A family member of mine had recently been stricken with Diverticulitis. The treatment included an antibiotic that is infamous for creating nausea, and it ran true to form for my relative. After fighting to keep things down for several days, becoming more and more de-hydrated, nauseous and in pain, he finally said “enough is enough, I need to go to the Emergency Department”. This of course was late at night, and no other options were available.
At the ED he received great care including IV hydration, anti-emetics, and an IV antibiotic. The treating physician also changed the PO meds to a different drug and towards the early morning a trial dose was given to see if it could be tolerated. The med stayed down and we went home later that morning with new orders and a follow up visit to be scheduled with his primary care physician.
But, that is not the point of this story.
One of the options discussed with the ED physician was continuing on IV antibiotics if the PO med was not viable, and he wanted to admit my family member. I told him that was not going to happen. I explained that I worked for a home infusion therapy provider and that the therapy could be continued at home without an admission. The MD raised several objections which I shot down one by one.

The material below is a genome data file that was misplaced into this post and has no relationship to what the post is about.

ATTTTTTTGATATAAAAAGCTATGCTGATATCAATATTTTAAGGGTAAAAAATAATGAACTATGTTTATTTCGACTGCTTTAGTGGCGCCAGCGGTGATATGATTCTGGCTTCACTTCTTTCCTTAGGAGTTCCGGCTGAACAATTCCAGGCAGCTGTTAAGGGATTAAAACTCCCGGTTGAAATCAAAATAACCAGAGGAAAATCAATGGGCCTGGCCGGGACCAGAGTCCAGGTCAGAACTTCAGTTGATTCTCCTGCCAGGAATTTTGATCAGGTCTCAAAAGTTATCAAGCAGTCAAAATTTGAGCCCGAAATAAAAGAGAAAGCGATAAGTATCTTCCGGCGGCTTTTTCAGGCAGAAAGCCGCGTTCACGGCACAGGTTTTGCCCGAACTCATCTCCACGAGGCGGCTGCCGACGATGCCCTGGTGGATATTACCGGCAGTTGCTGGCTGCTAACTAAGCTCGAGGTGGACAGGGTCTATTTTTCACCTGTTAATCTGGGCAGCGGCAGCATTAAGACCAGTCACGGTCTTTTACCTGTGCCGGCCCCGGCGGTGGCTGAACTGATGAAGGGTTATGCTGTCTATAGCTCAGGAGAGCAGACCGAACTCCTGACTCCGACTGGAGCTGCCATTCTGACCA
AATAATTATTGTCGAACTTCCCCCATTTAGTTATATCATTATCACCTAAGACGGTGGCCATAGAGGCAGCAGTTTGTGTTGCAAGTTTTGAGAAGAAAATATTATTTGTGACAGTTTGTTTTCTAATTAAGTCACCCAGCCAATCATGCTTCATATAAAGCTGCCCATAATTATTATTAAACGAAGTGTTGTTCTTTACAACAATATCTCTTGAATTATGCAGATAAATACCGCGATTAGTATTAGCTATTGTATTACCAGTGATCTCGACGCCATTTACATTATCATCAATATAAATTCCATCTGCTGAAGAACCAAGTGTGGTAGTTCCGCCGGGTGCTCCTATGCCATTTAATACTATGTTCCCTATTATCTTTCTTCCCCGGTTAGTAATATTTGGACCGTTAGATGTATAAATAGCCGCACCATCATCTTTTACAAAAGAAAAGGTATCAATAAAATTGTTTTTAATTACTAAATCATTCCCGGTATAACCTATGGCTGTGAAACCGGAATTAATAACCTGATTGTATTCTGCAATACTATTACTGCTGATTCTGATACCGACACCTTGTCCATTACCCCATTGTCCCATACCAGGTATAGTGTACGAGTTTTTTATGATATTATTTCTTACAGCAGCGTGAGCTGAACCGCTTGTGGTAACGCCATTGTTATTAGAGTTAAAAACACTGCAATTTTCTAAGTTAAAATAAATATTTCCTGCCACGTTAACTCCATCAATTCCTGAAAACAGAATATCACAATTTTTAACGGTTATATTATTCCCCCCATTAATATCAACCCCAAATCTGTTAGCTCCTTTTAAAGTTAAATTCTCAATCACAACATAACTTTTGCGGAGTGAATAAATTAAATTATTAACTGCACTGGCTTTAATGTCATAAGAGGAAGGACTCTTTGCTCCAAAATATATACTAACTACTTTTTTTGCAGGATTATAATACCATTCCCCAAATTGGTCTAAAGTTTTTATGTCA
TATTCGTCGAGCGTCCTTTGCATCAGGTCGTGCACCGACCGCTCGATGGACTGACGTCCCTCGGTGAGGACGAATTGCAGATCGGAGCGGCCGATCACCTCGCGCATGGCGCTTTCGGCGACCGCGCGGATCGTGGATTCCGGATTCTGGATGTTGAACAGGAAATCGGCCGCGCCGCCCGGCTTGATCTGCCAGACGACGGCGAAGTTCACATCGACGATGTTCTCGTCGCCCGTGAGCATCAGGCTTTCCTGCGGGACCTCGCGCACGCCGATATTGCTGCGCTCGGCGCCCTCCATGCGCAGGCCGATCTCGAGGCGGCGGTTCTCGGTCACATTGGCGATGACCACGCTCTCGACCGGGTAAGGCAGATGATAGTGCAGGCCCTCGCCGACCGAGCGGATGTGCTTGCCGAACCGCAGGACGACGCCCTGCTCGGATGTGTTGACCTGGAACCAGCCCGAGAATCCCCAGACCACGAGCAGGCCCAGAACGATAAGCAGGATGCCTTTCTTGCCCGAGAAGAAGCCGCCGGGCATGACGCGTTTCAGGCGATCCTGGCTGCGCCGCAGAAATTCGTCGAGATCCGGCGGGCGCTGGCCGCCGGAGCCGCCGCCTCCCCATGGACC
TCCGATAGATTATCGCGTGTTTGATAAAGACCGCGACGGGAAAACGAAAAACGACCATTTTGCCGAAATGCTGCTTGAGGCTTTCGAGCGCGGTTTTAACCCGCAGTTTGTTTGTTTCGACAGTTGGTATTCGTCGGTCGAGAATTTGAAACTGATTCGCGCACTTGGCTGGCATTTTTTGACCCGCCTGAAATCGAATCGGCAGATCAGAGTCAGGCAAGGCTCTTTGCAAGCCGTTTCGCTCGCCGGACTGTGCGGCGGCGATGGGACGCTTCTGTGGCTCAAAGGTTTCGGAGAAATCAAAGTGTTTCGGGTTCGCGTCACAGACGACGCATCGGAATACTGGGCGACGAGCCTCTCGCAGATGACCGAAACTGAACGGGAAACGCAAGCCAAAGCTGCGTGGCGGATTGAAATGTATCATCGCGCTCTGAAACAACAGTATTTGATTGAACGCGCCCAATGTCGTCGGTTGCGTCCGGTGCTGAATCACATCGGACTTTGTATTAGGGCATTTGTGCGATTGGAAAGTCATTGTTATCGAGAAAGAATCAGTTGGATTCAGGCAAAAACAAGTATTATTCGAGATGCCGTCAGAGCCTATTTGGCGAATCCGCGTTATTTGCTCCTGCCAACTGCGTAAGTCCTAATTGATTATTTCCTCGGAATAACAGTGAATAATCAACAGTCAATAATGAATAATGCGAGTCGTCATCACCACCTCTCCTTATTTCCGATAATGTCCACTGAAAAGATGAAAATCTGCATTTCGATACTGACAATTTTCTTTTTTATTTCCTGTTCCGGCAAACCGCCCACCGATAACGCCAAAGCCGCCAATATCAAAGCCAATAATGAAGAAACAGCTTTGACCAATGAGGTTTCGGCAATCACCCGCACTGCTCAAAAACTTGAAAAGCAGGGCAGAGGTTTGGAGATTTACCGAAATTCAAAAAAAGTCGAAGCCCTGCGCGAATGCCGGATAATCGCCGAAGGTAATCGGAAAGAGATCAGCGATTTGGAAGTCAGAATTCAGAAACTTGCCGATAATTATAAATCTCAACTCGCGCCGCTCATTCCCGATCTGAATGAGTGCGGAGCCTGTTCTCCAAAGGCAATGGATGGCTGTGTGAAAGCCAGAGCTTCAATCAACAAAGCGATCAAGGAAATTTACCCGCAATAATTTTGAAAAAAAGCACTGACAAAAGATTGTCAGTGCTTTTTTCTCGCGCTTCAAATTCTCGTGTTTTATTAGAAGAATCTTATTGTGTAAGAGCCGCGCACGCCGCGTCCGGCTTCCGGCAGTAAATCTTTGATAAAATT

- The patient needed to be stable: they had already administered a first dose of the IV med and there were no reactions; if he was stable enough to go home on a PO med he was stable enough to go home on IV.
- He would need a specialized nurse to monitor the therapy: my company had several in the area, and he/she could teach us how to administer the drug.
- He would need a PICC line: he could go home on a peripheral line and come back out-patient to have a PICC inserted if there was no switch to a PO med.
- The insurance might not pay for it: the insurance company would love to pay for home care over a hospitalization as they would save themselves and our family thousands of dollars.
By the end of the conversation I could see that the physician was thinking in a different way about alternate sites of care outside of the four walls of the hospital. He thanked me for pointing out the option and I believe that the next time such a case presents itself all of the potential options will be considered.
We must consider these costly options and hopefully, I helped him consider these with future patients.
Jim Sepeda’s essay was submitted as part of the 2015 Costs of Care, HFMA, Strata Decision Technology, and Yale New Haven Health’s contest entitled The Best Care, The Lowest Cost – One Idea at a Time.